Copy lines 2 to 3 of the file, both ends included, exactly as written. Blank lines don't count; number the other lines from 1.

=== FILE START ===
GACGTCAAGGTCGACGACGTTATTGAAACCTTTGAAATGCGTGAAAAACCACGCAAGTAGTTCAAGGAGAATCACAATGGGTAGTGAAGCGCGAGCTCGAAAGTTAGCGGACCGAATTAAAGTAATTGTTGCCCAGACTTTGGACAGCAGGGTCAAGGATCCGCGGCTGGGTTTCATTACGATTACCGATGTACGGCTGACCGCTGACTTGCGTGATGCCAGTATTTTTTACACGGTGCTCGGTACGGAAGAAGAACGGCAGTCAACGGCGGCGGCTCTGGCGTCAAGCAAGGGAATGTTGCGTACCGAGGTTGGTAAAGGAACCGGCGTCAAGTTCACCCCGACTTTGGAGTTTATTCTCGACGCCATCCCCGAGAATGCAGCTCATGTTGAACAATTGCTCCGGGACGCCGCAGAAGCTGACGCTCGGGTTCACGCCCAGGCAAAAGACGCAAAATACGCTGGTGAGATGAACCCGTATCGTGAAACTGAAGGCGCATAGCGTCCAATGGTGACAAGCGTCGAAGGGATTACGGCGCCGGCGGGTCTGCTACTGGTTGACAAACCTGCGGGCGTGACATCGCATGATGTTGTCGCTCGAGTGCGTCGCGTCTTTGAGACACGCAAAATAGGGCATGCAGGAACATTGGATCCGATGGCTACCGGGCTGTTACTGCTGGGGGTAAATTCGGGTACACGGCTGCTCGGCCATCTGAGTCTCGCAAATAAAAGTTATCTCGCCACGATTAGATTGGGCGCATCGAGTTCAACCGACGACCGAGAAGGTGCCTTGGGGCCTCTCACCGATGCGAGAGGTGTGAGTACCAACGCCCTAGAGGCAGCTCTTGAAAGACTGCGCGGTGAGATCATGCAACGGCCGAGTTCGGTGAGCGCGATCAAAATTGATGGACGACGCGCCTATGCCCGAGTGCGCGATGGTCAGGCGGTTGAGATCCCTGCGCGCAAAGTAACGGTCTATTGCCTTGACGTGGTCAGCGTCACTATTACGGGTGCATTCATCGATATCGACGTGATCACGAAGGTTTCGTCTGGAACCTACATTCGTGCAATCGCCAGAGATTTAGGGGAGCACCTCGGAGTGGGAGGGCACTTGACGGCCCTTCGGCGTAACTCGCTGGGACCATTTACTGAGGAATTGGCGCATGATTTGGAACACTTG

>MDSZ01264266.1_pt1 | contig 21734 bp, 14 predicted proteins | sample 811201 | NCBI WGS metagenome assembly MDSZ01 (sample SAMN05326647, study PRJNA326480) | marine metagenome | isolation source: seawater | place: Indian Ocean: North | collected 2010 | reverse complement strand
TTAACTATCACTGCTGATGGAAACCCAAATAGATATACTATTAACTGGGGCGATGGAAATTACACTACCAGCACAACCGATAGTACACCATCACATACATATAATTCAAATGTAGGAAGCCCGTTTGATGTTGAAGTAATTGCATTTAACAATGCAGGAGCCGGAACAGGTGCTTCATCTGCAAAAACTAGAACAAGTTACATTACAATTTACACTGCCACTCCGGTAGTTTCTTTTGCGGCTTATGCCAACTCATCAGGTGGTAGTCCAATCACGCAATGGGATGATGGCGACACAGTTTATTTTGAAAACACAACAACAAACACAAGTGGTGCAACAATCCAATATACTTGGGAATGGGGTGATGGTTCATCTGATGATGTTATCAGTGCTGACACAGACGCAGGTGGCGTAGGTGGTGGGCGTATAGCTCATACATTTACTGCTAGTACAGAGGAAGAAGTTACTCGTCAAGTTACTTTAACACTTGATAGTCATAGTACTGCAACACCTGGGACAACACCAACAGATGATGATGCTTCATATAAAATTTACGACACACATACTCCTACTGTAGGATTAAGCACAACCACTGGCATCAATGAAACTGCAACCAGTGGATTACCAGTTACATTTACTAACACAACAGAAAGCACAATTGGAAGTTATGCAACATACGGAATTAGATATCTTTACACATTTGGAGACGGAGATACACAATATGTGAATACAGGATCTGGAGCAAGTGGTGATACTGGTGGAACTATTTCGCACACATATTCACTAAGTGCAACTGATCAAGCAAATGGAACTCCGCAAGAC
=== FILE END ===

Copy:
>MDSZ01264266.1_pt1 | contig 21734 bp, 14 predicted proteins | sample 811201 | NCBI WGS metagenome assembly MDSZ01 (sample SAMN05326647, study PRJNA326480) | marine metagenome | isolation source: seawater | place: Indian Ocean: North | collected 2010 | reverse complement strand
TTAACTATCACTGCTGATGGAAACCCAAATAGATATACTATTAACTGGGGCGATGGAAATTACACTACCAGCACAACCGATAGTACACCATCACATACATATAATTCAAATGTAGGAAGCCCGTTTGATGTTGAAGTAATTGCATTTAACAATGCAGGAGCCGGAACAGGTGCTTCATCTGCAAAAACTAGAACAAGTTACATTACAATTTACACTGCCACTCCGGTAGTTTCTTTTGCGGCTTATGCCAACTCATCAGGTGGTAGTCCAATCACGCAATGGGATGATGGCGACACAGTTTATTTTGAAAACACAACAACAAACACAAGTGGTGCAACAATCCAATATACTTGGGAATGGGGTGATGGTTCATCTGATGATGTTATCAGTGCTGACACAGACGCAGGTGGCGTAGGTGGTGGGCGTATAGCTCATACATTTACTGCTAGTACAGAGGAAGAAGTTACTCGTCAAGTTACTTTAACACTTGATAGTCATAGTACTGCAACACCTGGGACAACACCAACAGATGATGATGCTTCATATAAAATTTACGACACACATACTCCTACTGTAGGATTAAGCACAACCACTGGCATCAATGAAACTGCAACCAGTGGATTACCAGTTACATTTACTAACACAACAGAAAGCACAATTGGAAGTTATGCAACATACGGAATTAGATATCTTTACACATTTGGAGACGGAGATACACAATATGTGAATACAGGATCTGGAGCAAGTGGTGATACTGGTGGAACTATTTCGCACACATATTCACTAAGTGCAACTGATCAAGCAAATGGAACTCCGCAAGAC